We’ve discussed previously how Canadians are swimming in debt, with household debt at an all-time high of an astonishing $2.23 trillion as of August 2019But Money can be a touchy subject when it comes to couplesAnd especially when you’re moving in with your partner for the first time or even if you’re newly wedded. Sometimes, money problems can cause arguments between you and your loved one and cause heated tension when you both are struggling to stay on top of your debt. When making a commitment to your spouse by moving in together or getting married, it’s important to be open, transparent and honest about your budget to avoid unnecessary strife. 

An easy way to combat this is to put time aside to create a foolproof budget. Creating a budget in a couple allows you to plan for your future, whether it’s for vacations or making a huge purchase together. Not only this, but it encourages you to set financial goals together too. Creating a budget with your spouse is one of the best financial decisions that you can make in your marriage 


Why you need a monthly budget as a couple

By doing a monthly budget with your spouse, it will help you work together as a team. It also allows you to work together to meet your financial goals whether it’s buying your first car together or taking the plunge and buying a house either. It also allows you and your partner to put money aside if you decide to start a family in the future too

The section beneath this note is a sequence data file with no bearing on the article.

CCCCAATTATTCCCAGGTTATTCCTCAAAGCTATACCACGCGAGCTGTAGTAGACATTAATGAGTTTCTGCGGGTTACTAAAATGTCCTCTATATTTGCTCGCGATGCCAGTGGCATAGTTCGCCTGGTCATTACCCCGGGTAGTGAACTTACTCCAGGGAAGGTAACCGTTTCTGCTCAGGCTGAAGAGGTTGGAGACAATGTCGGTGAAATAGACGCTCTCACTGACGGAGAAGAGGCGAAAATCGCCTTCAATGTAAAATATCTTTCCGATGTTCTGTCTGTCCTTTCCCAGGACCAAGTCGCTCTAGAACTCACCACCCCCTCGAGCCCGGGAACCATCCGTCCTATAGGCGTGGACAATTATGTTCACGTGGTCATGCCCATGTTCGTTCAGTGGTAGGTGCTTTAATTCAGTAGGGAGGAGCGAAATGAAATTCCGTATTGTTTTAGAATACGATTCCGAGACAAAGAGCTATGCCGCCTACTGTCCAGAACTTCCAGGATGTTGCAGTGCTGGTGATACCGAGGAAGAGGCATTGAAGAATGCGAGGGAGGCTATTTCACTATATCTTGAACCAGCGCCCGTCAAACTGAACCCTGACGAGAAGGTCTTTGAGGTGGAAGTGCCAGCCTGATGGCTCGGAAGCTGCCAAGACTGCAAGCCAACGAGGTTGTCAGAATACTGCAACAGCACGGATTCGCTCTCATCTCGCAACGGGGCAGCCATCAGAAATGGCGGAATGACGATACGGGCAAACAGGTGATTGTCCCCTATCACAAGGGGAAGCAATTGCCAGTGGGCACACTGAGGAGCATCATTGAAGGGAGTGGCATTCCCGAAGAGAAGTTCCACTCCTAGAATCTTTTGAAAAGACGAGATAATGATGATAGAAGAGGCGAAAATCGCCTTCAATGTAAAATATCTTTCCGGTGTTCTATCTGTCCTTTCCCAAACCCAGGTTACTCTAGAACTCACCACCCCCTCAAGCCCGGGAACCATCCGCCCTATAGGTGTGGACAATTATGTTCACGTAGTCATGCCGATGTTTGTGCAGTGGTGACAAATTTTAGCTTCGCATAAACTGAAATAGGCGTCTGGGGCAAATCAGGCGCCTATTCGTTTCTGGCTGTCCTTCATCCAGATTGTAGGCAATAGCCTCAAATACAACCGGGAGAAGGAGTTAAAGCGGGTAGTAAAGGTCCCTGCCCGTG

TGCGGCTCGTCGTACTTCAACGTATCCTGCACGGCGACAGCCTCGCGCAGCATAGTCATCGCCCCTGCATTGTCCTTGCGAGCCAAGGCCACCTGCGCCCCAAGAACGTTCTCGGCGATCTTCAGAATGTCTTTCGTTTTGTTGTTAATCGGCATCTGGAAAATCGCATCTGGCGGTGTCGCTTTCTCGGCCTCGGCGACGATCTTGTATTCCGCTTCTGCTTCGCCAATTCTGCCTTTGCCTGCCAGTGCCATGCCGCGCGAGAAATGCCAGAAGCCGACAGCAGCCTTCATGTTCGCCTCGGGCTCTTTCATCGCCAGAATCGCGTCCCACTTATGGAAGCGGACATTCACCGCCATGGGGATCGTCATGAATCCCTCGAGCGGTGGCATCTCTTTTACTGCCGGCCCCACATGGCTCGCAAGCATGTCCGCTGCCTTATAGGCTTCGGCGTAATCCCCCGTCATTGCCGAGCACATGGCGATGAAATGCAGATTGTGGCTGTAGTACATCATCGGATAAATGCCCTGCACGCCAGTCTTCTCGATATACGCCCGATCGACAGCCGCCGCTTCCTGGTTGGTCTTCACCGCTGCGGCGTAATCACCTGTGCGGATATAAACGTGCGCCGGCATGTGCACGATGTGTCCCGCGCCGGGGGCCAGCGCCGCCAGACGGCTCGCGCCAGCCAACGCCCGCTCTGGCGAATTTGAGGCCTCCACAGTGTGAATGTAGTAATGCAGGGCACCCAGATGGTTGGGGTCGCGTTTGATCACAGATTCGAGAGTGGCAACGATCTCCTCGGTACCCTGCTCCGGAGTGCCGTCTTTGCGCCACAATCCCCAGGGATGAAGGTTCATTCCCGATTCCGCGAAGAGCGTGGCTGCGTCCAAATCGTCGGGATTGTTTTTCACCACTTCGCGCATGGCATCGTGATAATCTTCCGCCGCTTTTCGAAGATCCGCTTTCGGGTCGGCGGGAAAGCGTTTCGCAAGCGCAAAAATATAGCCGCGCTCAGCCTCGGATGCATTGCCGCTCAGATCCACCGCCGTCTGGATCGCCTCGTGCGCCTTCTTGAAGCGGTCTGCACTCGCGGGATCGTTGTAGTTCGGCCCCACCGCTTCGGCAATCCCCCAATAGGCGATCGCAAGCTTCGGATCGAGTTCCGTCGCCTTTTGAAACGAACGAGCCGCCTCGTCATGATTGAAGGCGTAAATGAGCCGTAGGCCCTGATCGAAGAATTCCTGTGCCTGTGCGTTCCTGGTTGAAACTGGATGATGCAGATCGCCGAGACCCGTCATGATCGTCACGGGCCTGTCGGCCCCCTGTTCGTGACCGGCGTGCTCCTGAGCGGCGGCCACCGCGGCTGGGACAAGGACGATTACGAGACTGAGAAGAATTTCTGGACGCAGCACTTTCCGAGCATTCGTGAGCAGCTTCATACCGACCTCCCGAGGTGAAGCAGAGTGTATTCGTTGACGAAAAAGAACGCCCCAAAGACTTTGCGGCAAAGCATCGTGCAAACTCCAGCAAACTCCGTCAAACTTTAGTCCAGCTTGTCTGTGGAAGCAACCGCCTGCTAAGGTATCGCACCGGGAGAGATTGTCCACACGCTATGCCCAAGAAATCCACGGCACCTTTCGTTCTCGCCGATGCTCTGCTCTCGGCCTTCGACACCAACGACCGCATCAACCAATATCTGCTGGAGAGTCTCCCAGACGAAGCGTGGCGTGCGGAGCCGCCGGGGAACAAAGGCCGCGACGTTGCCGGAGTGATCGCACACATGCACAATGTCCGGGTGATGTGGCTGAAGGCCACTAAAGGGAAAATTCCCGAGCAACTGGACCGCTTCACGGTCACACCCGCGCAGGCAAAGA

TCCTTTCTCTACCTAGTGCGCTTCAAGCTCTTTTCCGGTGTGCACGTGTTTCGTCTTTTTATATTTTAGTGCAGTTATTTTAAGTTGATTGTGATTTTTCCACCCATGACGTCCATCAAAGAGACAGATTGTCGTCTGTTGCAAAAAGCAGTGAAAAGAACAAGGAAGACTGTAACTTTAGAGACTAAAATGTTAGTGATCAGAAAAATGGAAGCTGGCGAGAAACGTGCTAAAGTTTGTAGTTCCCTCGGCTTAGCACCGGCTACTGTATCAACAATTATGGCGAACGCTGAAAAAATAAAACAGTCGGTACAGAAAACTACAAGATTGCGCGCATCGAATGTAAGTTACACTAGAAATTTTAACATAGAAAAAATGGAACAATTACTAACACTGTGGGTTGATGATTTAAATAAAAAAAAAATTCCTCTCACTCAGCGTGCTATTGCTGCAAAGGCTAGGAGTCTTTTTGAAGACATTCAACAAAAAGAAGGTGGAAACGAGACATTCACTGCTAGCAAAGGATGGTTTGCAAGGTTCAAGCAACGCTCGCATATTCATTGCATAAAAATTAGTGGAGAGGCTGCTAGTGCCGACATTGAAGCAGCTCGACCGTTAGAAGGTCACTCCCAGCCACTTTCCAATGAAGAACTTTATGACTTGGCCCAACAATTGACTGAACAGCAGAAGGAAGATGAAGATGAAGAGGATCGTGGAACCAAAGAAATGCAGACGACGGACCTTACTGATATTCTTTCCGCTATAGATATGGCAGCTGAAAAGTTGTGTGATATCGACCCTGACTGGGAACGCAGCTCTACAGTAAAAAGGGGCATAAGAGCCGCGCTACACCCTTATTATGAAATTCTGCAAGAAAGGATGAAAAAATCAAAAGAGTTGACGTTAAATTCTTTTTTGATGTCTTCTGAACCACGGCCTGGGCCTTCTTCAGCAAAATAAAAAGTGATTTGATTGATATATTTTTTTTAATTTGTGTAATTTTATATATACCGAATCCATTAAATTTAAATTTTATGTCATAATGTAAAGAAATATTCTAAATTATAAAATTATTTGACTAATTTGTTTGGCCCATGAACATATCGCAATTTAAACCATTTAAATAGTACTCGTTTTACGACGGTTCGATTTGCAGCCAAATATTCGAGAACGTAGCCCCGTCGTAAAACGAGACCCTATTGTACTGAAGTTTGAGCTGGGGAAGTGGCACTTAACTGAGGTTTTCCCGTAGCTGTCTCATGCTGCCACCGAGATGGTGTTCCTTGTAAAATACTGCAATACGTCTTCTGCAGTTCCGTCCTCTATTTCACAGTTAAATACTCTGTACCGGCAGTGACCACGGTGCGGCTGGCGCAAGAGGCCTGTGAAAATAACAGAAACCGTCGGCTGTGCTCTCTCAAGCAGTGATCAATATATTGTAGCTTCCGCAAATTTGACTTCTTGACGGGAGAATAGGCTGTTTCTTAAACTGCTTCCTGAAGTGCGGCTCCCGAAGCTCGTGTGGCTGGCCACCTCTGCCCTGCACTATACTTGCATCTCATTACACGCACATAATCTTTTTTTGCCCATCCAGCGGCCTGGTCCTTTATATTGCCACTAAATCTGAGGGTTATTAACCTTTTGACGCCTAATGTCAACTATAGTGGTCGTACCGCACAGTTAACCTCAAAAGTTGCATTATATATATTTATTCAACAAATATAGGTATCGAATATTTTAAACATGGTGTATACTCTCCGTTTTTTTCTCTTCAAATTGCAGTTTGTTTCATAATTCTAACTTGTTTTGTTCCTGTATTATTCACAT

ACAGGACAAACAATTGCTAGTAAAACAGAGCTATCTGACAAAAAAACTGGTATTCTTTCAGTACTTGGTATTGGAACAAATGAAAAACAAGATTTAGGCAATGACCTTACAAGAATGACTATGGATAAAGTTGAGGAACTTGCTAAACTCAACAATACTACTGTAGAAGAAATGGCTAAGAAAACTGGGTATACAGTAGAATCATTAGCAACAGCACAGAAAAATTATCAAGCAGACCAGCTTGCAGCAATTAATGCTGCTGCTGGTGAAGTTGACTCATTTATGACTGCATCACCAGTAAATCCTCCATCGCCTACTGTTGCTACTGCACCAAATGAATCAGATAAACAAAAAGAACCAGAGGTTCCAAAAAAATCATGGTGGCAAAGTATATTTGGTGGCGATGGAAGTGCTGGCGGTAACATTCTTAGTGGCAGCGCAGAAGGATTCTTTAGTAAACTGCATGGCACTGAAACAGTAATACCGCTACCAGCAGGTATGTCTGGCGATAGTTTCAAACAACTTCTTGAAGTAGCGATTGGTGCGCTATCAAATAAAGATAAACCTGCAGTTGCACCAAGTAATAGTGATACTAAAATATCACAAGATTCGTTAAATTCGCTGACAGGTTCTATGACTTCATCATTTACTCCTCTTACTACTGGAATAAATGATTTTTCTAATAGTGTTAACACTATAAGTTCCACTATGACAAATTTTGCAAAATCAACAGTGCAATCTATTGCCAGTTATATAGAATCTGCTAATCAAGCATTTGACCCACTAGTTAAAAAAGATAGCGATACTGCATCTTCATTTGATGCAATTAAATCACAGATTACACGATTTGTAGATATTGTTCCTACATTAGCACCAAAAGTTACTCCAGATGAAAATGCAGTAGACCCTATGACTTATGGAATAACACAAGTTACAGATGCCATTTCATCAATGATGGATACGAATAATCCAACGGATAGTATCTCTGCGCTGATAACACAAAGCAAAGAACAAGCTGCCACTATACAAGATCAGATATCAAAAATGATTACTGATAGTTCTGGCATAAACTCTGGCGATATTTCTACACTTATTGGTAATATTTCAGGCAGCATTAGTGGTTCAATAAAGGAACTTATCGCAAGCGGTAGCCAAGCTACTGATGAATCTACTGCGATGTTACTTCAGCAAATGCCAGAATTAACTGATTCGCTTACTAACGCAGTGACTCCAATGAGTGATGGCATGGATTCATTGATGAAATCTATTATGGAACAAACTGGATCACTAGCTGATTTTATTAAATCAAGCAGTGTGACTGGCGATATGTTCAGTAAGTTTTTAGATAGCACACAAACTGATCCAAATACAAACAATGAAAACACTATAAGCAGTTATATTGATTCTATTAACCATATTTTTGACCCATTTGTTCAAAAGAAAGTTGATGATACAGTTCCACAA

Benefits of creating a monthly budget as a couple

There are plenty of benefits of creating a budget as a couple, on top of your own personal budget. A budget will help you to direct where your money goes, and how you spend it, and how much you save, before it disappears. It adds an “equality” element to your relationship and ensures that each person in the relationship feels they are both equally contributing to your expenses. Being united with your finances will help you build a strong foundation for your marriage and help you grow together, sharing the good financial times and the bad as a team! 


A example of monthly expenses for a newlywed’s budget will include:

  • Accommodation: Rent or mortgage payments. 
  • Food: Groceries, lunches, and eating out. 
  • Bills: Electric, heat, water, telephone, etc. 
  • Health: Health insurance, prescriptions, supplements etc. 
  • Leisure / Fun: sports, yoga, gym membership  
  • Investments, savings, retirement accountscredit score health. 
  • Entertainment: Netflix, Hulu, Amazon Prime, date nights etc. 
  • Debt: Student loans, credit cards, car payments, etc. 
  • Miscellaneous: random expenses such as gifts, birthdays or unexpected events (stay prepared). 
  • Transportation: gas, car insurance, oil change, tire rotations, general car maintenance, inspections, etc. 

So, when it comes to budgeting, it’s difficult to figure out a starting point. So, let’s discuss five steps to create successful budget and integrate it perfectly into your newlywed life 


Step 1: List all your combined income sources and amounts